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Archive for May, 2011

Re-examining the Second World War

Friday, May 20th, 2011

“The Second World War still holds a magnetic attraction for many of us,” writes British historian P.M.H. Bell. “It dominates the history of the twentieth century … and its fascination seems endless.” There have been, I believe, almost as many books written about it as there have been books about Lincoln and Jesus. Obviously, if there were some way to cram all three subjects into a single volume, you’d have a for-sure bestseller on your hands.

Bell has confined himself to just one of those three, but his new book, “Twelve Turning Points of the Second World War” (Yale University Press) has an unusual twist. The author examines all aspects of the global conflict to come up with turning points, which he defines as events representing “decisive or important change.” That allows him to look beyond the battlefield for something other than magic moments to see how the war’s outcome was most thoroughly affected. Some of his his conclusions may surprise you, others may not.

For instance, the Japanese bombing of Pearl Harbor — which drew the United States into the war is a rather obvious choice, as is the Battle of Midway, which heralded the descent of the Japanese Empire in the Pacific. Likewise, the D-Day Landing and the Battle of Normandy played a significant role in the outcome of the war in Western Europe, as did the Battle of Stalingrad in turning back the German tide on the Eastern Front.

But Bell looks at some other matters just as important. Among them the “war of the factories,” the contests for war production in the Allied and Axis nations — which ultimately swung in favor of the Allies (thanks in large part to the United States) and ensured defeat for Germany and Japan — and the Teheran Conference, also in 1943, in which Roosevelt, Stalin and Churchill met for the first time and issued a proclamation that focused on the total surrender of Germany as the only means of ending the war.

Bell cites the Battle for the North Atlantic in 1943 as a significant contributing factor in Allied success, the defeat of Japan and the dropping of the Atom Bomb, and the fateful Yalta Conference in 1945 in which, Bell argues, Roosevelt and Churchill has little choice but to give in to Stalin’s demands or face a divisiveness in Allied unity that might have prolonged an alrxeady-too-long war.

This is a provocative book. Certainly WWII scholars have much to debate here. Those of us who read history as laymen will likely find some of the author’s observations at variance with out own beliefs. I think the chances are very good, however, that all of us will profit from Bell’s studied conclusions. His book is richly sourced and lucidly written and reminds me once again why the Second World War remains a subject of such inexhaustible exploration. I recommend it highly.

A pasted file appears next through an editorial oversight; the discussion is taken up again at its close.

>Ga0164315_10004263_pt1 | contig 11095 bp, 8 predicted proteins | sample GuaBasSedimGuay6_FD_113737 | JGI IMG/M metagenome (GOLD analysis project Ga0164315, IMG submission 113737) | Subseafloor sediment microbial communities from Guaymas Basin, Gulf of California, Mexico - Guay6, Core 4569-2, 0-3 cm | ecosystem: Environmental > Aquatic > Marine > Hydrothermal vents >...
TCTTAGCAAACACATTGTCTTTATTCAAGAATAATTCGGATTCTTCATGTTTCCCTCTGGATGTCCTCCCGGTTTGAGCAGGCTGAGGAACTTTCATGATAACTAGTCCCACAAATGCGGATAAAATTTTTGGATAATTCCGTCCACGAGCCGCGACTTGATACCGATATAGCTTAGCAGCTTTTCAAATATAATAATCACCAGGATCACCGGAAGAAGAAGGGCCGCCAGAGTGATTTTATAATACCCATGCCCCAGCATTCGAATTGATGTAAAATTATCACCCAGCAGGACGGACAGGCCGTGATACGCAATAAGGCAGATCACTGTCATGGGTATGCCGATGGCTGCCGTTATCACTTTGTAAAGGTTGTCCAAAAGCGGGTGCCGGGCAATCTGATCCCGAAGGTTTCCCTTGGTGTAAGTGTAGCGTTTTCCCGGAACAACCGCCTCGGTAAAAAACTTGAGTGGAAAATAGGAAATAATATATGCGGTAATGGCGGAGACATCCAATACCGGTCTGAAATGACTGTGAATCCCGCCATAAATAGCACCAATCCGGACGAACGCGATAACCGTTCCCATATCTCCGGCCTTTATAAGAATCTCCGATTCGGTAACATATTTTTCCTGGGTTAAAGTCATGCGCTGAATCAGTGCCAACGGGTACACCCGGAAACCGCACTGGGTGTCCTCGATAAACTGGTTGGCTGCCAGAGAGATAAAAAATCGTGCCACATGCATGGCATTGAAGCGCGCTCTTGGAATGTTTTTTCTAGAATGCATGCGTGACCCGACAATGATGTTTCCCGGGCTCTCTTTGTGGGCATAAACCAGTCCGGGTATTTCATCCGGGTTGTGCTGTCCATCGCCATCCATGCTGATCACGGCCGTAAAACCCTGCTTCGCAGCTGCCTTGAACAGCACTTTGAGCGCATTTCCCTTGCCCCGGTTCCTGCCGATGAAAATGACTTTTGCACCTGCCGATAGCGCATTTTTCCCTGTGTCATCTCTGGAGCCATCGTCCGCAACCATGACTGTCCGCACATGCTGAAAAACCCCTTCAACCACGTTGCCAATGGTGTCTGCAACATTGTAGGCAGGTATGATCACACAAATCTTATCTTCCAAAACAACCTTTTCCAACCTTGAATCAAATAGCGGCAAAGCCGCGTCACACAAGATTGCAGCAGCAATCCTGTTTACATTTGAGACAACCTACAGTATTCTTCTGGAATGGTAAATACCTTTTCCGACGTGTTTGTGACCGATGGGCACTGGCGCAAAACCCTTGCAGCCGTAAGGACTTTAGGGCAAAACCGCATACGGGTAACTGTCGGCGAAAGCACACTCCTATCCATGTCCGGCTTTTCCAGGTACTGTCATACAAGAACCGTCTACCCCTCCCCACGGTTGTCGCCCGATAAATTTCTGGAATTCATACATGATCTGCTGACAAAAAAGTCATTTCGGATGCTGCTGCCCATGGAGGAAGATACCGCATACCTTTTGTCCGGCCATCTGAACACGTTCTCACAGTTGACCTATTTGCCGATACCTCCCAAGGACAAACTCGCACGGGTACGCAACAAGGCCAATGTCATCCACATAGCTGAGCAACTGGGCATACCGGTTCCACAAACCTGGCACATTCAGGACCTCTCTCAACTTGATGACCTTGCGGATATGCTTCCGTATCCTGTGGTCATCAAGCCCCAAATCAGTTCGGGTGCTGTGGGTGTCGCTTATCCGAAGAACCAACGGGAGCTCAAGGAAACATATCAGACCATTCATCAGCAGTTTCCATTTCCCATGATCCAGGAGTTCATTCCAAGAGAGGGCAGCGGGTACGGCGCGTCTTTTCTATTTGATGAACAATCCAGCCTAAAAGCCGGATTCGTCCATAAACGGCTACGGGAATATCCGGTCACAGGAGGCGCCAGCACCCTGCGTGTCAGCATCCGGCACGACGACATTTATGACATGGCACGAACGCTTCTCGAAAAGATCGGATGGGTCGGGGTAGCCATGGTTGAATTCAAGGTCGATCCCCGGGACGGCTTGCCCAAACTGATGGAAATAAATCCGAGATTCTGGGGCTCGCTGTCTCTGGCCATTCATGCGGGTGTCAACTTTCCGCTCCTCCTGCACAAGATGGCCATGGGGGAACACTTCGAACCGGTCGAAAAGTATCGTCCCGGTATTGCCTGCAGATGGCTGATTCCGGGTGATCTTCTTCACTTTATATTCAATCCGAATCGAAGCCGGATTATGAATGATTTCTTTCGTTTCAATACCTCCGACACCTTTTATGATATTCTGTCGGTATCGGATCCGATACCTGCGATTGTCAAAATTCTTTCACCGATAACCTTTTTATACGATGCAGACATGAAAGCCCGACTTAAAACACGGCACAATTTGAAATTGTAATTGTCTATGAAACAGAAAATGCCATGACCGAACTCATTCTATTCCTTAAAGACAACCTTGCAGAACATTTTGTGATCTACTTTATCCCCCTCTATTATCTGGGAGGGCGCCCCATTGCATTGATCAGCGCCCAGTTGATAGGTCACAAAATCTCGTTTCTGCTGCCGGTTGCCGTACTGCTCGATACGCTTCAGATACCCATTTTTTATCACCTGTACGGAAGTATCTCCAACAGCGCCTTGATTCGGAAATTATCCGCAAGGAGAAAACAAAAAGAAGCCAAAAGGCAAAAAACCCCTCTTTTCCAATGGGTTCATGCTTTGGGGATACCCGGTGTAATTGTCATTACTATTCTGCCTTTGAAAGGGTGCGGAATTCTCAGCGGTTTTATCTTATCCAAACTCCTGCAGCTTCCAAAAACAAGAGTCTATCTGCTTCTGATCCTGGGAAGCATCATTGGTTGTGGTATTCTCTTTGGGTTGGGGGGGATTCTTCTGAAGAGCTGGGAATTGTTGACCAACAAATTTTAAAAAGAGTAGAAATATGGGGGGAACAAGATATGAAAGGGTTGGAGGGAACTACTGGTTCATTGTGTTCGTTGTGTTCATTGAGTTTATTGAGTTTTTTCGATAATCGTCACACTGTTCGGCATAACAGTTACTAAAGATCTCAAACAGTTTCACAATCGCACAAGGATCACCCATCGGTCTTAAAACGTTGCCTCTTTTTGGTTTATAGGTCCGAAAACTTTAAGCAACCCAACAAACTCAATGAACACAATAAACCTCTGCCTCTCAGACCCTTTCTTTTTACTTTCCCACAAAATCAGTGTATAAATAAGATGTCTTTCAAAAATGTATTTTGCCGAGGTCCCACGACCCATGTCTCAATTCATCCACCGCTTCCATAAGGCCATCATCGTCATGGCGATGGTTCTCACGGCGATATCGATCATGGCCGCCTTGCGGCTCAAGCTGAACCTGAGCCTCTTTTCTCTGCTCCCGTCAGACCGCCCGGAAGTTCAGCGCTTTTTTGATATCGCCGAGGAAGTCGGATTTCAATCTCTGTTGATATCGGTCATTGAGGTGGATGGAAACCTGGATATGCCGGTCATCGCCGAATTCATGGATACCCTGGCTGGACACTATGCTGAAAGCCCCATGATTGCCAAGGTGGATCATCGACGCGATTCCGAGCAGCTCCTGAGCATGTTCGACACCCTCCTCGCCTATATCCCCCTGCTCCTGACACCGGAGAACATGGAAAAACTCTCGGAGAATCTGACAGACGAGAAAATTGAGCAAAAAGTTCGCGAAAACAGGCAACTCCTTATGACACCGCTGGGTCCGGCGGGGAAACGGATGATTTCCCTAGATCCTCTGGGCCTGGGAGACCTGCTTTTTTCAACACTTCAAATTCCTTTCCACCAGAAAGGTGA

A Quirky Look at Backroads Georgia

Tuesday, May 10th, 2011

Let’s take an around-the-world trip, with stops at the classic cities of  Athens, Rome, Damascus, Corinth, Jerusalem. And yes, of course, there’s Cairo, Budapest, Berlin and Vienna. And yes, you’ve probably already guessed correctly that you don’t have to leave the state of Georgia to visit these places.

You may not be aware, however, that there are temples in Athens, a shroud in Turin, a library in Ephesus and even a barber in Seville. And once again, you’re not leaving the borders of the Peach State to see them. Have we got a wacky state or what?

The answer to that is that we do indeed have a very wacky state, not even counting the dim-bulb politicians, and just how crazy it is may be glimpsed in a new book written by a Savannah photographer and graphic designer named Harlan Hambright. And that’s his real name, too. His book is “The Idiat and the Odd-yssey,” pronounced approximately like The Idiot and the Odyssey. It’s Hambright’s off-beat look at the somewhat daft geography of places and place names in Georgia.

How did Amsterdam get its name? (Amsterdam, GA, that is.) Not sure, but certainly not because of its pot shops and red-light district. Egypt, GA was so named because of the fine corn once grown there. Seville, GA actually boasts of a barber shop (and not much else).

Hambright’s book is one of those delightful little volumes to be stuffed into the car for the next time you’re hitting our state’s backroads. Really backroads. It has some gorgeous photos of places that don’t always show up handsomely in pictures, and the book is a wonderfully quirky addition to anyone’s Georgia library.

I recommend it. and I predict it will give you a few chuckles.